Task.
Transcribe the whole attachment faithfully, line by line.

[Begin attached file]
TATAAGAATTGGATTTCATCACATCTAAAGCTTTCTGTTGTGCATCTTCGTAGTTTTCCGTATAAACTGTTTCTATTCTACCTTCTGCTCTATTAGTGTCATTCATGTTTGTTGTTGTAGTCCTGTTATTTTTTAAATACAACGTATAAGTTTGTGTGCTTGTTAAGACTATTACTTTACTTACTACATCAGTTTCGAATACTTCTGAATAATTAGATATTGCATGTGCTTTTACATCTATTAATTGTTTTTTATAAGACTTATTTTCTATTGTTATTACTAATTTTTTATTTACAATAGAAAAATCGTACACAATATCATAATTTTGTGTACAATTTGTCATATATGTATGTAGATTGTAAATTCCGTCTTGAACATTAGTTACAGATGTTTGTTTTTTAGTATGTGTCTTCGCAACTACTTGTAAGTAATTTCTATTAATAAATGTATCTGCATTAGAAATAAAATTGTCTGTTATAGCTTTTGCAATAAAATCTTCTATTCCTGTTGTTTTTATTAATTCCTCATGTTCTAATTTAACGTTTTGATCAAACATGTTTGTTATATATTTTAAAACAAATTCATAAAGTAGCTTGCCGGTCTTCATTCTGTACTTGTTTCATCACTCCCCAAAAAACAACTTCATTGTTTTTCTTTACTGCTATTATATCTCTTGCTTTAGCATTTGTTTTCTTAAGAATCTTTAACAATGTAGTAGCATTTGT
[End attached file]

TATAAGAATTGGATTTCATCACATCTAAAGCTTTCTGTTGTGCATCTTCGTAGTTTTCCGTATAAACTGTTTCTATTCTACCTTCTGCTCTATTAGTGTCATTCATGTTTGTTGTTGTAGTCCTGTTATTTTTTAAATACAACGTATAAGTTTGTGTGCTTGTTAAGACTATTACTTTACTTACTACATCAGTTTCGAATACTTCTGAATAATTAGATATTGCATGTGCTTTTACATCTATTAATTGTTTTTTATAAGACTTATTTTCTATTGTTATTACTAATTTTTTATTTACAATAGAAAAATCGTACACAATATCATAATTTTGTGTACAATTTGTCATATATGTATGTAGATTGTAAATTCCGTCTTGAACATTAGTTACAGATGTTTGTTTTTTAGTATGTGTCTTCGCAACTACTTGTAAGTAATTTCTATTAATAAATGTATCTGCATTAGAAATAAAATTGTCTGTTATAGCTTTTGCAATAAAATCTTCTATTCCTGTTGTTTTTATTAATTCCTCATGTTCTAATTTAACGTTTTGATCAAACATGTTTGTTATATATTTTAAAACAAATTCATAAAGTAGCTTGCCGGTCTTCATTCTGTACTTGTTTCATCACTCCCCAAAAAACAACTTCATTGTTTTTCTTTACTGCTATTATATCTCTTGCTTTAGCATTTGTTTTCTTAAGAATCTTTAACAATGTAGTAGCATTTGT